I would appreciate a couple of hours of your time so that I can ask you some questions.

A request like this only communicates your needs. It is all about you. It is not much different from a complete-this-survey request from an Internet retailer. Your customer will view it as more bother than it is worth. So, do not ask customers to meet with you for a voice-of-the-customer meeting. Instead, offer to share your strategy and plans with them like this:

Dear Customer:

We are establishing plans for the next generation of the Turbo XT system. To ensure that our products meet your requirements when they come to market, we would like to meet with you to review our plans. When we meet with your team, we will:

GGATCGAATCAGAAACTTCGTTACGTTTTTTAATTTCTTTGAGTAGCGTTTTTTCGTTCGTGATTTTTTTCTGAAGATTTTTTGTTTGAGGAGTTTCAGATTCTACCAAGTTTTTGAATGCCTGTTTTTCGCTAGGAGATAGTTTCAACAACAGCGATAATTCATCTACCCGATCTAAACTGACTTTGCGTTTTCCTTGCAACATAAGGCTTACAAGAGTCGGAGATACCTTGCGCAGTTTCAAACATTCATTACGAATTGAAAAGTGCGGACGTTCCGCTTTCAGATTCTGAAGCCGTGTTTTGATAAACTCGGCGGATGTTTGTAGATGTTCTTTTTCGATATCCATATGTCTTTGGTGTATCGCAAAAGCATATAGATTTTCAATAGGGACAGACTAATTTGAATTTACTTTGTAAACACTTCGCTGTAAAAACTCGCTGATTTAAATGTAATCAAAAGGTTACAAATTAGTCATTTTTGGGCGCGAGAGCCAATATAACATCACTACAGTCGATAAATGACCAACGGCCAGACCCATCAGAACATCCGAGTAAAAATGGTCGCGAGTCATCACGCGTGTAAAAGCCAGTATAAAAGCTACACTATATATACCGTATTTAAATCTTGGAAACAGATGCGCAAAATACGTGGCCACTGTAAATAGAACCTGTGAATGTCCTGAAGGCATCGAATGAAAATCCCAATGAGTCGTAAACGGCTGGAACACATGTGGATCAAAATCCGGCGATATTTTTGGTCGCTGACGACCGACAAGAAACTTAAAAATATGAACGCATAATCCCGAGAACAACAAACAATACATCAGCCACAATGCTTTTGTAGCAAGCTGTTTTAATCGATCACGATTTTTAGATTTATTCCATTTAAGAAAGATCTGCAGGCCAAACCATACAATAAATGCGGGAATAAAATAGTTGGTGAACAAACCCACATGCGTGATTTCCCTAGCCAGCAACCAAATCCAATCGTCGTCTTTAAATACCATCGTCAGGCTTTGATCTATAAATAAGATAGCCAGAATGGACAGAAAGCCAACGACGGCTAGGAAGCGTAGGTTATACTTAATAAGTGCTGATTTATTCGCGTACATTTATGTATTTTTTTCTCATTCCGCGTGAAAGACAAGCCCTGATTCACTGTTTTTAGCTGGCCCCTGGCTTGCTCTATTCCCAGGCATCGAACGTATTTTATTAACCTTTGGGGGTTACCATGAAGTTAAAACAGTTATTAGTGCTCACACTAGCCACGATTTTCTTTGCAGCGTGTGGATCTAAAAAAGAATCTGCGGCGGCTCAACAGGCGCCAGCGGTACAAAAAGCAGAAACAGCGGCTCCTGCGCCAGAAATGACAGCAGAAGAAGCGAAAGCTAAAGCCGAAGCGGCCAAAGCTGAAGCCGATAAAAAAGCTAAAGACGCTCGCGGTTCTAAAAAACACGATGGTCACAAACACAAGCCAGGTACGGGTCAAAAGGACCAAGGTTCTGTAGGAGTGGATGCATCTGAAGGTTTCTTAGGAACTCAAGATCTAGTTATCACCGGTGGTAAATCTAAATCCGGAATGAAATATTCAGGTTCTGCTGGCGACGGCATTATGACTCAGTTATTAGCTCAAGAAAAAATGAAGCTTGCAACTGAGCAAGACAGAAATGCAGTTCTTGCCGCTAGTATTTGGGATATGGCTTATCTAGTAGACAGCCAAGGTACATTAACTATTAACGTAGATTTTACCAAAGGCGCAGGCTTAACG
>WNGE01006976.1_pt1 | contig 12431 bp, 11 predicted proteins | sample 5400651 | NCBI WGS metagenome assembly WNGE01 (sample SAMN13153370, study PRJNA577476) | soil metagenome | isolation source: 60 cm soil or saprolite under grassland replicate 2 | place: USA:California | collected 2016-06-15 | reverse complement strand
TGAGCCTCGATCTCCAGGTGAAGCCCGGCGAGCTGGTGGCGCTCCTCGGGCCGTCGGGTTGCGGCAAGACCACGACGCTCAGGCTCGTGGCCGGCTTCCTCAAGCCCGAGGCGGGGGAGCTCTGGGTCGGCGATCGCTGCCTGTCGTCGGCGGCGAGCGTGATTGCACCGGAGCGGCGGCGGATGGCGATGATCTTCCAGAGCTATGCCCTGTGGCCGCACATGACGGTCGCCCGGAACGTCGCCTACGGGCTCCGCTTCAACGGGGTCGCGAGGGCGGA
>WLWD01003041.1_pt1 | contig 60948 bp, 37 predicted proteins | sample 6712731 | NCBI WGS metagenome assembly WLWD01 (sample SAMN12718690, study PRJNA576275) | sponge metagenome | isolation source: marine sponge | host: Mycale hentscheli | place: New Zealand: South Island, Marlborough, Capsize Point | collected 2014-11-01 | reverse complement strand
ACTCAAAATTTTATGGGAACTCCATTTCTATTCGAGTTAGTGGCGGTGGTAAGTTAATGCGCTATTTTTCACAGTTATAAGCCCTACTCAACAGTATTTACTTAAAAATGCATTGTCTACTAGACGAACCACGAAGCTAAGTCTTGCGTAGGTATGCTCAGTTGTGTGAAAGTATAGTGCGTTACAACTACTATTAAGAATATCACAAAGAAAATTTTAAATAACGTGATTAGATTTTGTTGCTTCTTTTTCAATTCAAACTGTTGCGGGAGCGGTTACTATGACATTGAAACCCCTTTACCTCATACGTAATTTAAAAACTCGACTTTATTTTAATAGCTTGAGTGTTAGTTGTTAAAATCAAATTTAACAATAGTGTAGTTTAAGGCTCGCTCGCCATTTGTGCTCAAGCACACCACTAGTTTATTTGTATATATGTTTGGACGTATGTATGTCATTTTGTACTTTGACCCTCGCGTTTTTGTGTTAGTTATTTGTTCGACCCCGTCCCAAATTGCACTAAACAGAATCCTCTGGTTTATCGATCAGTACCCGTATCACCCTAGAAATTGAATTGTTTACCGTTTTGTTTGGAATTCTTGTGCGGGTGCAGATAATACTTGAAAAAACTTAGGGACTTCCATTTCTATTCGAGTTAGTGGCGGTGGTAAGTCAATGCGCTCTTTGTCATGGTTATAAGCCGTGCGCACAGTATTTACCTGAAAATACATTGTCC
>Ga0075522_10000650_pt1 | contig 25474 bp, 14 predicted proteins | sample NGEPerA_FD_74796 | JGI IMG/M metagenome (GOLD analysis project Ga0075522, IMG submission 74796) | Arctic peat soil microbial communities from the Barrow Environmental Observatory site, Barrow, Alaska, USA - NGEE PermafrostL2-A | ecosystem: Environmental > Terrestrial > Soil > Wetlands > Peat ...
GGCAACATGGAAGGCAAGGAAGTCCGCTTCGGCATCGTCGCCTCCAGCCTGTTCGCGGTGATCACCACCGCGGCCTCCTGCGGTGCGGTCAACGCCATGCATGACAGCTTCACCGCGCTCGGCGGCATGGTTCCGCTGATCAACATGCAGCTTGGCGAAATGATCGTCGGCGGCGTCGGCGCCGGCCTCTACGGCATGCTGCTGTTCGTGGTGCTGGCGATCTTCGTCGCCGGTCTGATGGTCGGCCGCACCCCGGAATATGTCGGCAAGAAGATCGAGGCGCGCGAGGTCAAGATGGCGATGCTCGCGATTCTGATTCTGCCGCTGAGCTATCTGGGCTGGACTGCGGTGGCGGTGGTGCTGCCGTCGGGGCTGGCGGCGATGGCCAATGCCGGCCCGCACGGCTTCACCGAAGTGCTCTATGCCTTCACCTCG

Your feedback will help us produce products that will meet your needs, help you address your most critical issues, and help your company be more profitable.

My team and I will be in your area August 15-20th. Is it possible to set up a two-hour meeting in that time frame with the appropriate people from your company?

This second version of the voice-of-the-customer meeting request clarifies that you plan to provide something valuable. You are offering them an opportunity to push your strategy in a direction that meets their needs. The capital equipment buyer’s chance to influence their supplier’s product plans is well worth two hours of their time.

Do not forget to engage your sales team. They have the connections and relationships to help you secure your meetings.

How to Get Customers to Share